Our next stay was in Playa de Palma and the Ho­tel Iberostar Cristina which was not only our home for the night but it was home to the cy­clists of the Six Days Cy­cling Se­ries, a huge in­door track com­pe­ti­tion. Com­pe­ti­tion was due to start the next day and it was fas­ci­nat­ing to chat to the par­tic­i­pants who came from all over the world to essen­tially fling them­selves around a velo­drome in the hope of se­cur­ing first place. Padded cy­cling shorts or not it was way out of our cy­cling league but it makes for a very good watch. The velo­drome had been used only twice be­fore and we were lucky enough to get a place in the VIP area to watch the fi­nal. Ad­mit­tedly it took a few events for me to half com­pre­hend the com­plex­ity of the sport but once I did it made for a re­ally in­ter­est­ing watch, in par­tic­u­lar the nu­ances in­volved in 20-odd cy­clists so close to­gether weav­ing in be­tween one an­other where one crash could in­jure many.

On our fi­nal full day we had a guided tour through the is­land and up to the town of Soller. For me this Mod­ernist town, right in the mid­dle of the very lovely “Val­ley of Or­anges” was a real high­light. The town’s for­tunes were built off the cit­rus fruit and the ar­chi­tec­ture is strik­ing. The main build­ing is Sant Bar­tomeu Church in Plaza de Con­sti­tu­cion, which is full of bars and cafes where you can sit and lis­ten to the tram which links the town and its port. It also has a gallery, Can Prunera, which has a permanent ex­hi­bi­tion of works by Warhol, Kandin­sky and Pi­casso, a mu­seum of nat­u­ral sci­ences and a botanic gar­den.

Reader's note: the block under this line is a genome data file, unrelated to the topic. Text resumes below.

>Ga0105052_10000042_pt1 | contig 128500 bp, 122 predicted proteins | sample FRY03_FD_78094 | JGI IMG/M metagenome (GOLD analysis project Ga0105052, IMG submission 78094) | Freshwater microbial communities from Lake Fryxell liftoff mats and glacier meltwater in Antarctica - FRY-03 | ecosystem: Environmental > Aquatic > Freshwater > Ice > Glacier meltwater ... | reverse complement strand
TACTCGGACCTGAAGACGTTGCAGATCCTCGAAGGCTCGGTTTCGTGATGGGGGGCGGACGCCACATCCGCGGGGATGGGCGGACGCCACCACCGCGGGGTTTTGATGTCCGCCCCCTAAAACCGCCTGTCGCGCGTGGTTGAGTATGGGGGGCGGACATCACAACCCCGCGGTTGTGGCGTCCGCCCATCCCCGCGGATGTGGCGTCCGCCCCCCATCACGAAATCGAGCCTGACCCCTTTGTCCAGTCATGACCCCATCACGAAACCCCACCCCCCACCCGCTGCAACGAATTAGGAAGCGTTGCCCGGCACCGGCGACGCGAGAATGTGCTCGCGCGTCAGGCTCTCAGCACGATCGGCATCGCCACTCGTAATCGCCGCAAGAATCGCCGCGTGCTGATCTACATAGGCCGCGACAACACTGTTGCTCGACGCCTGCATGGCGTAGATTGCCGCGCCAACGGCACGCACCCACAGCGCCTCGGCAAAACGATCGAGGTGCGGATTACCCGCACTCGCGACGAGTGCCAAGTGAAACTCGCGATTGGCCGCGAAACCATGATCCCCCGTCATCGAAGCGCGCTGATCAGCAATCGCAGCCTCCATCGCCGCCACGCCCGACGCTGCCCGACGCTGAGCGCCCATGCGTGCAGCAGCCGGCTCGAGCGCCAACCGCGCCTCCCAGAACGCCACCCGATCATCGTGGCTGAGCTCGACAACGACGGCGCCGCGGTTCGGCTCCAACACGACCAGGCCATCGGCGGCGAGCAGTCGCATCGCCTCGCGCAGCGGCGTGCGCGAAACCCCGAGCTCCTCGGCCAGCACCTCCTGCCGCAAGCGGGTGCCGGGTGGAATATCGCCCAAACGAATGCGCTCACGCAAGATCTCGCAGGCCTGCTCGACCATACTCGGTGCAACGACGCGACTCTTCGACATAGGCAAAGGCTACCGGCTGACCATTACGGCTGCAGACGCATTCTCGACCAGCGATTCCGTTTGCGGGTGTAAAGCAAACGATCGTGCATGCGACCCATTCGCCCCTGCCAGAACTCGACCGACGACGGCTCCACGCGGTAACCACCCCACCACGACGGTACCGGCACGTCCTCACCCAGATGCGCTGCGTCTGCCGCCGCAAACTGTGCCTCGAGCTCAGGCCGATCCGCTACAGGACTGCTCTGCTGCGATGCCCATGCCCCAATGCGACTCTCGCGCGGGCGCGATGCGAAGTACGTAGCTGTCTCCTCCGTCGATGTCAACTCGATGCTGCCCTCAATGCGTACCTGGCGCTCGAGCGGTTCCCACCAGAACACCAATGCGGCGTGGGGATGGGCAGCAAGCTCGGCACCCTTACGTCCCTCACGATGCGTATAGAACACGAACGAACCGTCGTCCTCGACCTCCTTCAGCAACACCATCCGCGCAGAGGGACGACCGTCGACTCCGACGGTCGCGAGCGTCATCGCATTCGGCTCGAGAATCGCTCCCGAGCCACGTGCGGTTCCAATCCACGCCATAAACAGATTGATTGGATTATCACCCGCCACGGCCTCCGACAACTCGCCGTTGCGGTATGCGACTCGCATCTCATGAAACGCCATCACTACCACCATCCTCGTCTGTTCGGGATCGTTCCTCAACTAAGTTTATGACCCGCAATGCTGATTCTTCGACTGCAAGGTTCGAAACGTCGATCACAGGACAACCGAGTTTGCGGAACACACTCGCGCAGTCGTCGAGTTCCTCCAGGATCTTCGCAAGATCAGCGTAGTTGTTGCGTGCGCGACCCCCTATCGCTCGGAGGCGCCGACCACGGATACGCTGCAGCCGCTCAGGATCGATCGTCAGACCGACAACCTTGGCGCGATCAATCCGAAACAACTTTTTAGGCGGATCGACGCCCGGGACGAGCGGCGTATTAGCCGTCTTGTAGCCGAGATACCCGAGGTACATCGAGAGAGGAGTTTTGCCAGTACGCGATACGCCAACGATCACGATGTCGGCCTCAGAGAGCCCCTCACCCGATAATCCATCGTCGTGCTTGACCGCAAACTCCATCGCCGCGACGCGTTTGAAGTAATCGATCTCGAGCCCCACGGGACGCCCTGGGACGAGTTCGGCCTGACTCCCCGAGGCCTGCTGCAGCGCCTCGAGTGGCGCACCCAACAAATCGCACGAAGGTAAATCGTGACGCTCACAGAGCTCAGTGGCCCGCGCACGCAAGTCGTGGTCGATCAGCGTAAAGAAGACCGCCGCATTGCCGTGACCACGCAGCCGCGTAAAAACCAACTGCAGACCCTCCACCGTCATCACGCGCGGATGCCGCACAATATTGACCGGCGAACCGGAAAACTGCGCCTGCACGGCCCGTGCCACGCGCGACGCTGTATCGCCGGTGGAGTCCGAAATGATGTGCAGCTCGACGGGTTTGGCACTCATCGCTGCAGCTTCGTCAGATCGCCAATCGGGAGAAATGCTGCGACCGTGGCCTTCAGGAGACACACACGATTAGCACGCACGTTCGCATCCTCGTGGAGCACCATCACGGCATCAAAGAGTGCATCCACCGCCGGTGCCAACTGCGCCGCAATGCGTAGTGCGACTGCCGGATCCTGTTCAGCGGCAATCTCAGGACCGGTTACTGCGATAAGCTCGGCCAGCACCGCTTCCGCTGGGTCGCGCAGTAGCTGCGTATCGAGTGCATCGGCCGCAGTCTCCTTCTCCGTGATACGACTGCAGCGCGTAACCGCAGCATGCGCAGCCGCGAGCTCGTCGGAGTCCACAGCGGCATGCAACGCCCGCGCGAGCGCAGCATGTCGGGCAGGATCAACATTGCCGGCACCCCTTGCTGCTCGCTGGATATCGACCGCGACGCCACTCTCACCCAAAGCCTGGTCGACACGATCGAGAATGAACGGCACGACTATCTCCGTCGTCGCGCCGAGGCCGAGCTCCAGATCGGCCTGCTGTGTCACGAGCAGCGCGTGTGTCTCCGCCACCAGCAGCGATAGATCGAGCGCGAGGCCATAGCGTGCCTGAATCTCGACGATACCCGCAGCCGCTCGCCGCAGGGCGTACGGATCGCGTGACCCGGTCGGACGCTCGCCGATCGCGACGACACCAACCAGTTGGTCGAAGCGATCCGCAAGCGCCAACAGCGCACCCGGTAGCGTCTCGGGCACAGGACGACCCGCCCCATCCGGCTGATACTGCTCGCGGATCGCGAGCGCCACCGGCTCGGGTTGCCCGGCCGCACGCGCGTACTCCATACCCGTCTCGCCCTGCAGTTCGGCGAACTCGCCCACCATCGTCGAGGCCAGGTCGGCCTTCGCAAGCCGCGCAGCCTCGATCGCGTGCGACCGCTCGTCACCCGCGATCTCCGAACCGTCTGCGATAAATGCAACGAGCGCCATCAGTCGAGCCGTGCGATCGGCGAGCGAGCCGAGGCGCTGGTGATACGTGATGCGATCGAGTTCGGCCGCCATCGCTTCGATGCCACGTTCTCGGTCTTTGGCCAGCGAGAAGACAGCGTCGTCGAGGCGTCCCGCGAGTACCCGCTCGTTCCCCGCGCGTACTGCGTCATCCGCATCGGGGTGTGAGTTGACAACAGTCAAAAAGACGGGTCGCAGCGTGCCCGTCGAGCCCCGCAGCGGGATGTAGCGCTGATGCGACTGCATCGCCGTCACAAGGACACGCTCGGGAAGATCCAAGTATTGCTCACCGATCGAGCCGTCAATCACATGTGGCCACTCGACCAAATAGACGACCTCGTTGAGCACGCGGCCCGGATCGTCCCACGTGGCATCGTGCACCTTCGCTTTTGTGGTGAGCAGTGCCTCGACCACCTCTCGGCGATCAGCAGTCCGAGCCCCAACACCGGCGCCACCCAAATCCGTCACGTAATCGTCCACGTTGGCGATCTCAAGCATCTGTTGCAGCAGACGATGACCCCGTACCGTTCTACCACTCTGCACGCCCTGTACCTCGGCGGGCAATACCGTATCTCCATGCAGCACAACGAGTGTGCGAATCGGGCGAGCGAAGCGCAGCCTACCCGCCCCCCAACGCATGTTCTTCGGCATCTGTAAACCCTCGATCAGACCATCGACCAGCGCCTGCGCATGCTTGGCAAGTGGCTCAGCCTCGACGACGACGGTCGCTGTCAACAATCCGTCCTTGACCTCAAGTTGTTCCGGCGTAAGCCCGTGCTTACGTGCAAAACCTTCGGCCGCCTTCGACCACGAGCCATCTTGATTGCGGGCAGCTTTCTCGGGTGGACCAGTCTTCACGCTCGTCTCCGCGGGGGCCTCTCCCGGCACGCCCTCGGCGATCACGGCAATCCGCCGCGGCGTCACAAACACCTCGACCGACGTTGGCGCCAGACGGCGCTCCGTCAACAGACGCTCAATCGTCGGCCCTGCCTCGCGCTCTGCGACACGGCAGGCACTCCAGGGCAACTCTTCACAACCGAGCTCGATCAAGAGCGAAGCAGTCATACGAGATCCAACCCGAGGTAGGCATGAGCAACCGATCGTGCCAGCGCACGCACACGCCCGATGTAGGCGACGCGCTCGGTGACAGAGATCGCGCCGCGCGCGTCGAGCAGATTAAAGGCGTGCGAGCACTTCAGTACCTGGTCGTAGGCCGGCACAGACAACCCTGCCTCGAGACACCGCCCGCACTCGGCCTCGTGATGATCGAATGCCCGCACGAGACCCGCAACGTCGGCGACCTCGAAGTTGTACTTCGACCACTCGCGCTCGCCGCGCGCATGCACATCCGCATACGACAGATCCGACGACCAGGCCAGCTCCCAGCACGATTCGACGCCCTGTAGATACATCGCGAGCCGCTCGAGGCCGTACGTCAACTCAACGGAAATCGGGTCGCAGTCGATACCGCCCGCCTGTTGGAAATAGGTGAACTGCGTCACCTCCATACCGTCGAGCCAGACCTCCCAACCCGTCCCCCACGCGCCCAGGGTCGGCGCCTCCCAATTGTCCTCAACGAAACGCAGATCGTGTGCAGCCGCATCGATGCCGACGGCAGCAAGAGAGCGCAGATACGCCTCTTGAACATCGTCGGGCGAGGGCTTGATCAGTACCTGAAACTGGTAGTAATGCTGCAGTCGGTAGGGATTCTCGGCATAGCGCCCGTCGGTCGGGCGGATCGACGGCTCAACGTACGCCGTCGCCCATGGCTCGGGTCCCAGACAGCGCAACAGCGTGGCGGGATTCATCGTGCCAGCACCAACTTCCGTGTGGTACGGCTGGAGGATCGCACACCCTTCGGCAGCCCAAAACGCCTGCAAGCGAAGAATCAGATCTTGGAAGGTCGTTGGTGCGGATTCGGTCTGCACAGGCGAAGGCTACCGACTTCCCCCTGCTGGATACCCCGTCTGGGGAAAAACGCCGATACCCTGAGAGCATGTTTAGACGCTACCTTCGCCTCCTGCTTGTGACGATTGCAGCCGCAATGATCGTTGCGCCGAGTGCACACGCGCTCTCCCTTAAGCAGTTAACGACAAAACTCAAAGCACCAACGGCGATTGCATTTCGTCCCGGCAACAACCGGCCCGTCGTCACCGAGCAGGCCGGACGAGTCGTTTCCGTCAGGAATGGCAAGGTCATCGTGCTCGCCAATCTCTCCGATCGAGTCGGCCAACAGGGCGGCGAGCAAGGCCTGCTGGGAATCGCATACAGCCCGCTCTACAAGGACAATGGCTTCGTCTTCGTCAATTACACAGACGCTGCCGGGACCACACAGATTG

We had an au­then­tic paella in Es Canyis, a rea­son­ably high-end restau­rant where the rest of the menu is more like a Span­ish take on in­ter­na­tional cui­sine, for ex­am­ple carpac­cio of Soller prawns. A typ­i­cal three-course meal costs about €40.

All in all, apart from lessons about Span­dex, I learned that over the years Mal­lorca has not “mis-” but “mono-rep­re­sented” it­self.

It is known by most as a com­ing of age party spot which in it­self is not un­true. But this is merely a frac­tion of an im­pres­sively ver­sa­tile is­land. Not only does it cater to two dif­fer­ent groups of party tourists, Ma­galuf for Ir­ish and English and Are­nal which is pre­dom­i­nantly more Ger­man, but for the most part the is­land has main­tained its culture and her­itage.

It doesn’t feel like it preys on tourists, but em­braces them and that al­lows for a much more re­lax­ing hol­i­day. It’s also very good value so with­out wor­ry­ing about funds you can achieve what, in my opin­ion is the main at­trac­tion of trav­el­ling and ex­pe­ri­enc­ing some­where new: you learn.

For me Mal­lorca hits the right notes what­ever the hol­i­day you’re look­ing for, be it fam­ily, ro­man­tic, ac­tive, or a mad one. I will be back. A one-night stay in an apart­ment at the ho­tel Viva Blu & Spa costs €108 per per­son and in­cludes break­fast and din­ner (ex­clud­ing drinks). (www.ho­tels­viva.com/ es-es/viva-blue/)

We rented our bikes from the ho­tel

A one night stay in a stan­dard dou­ble room at the Iberostar Bahia de Palma is priced from €153 based on two peo­ple shar­ing and ex­clud­ing break­fast (www. iberostar.com/en/ho­tels/ma­jorca/ iberostar-bahia-de-palma)

Dis­cover the beau­ti­ful city of Palma de Mal­lorca by bi­cy­cle and drink in the cul­tural de­lights like a visit to the stun­ning La Seu Cathe­dral

Louis gets off his bike to take in the sights of Palma

A short two-and-a-half hour flight and you’ll be in sun­shine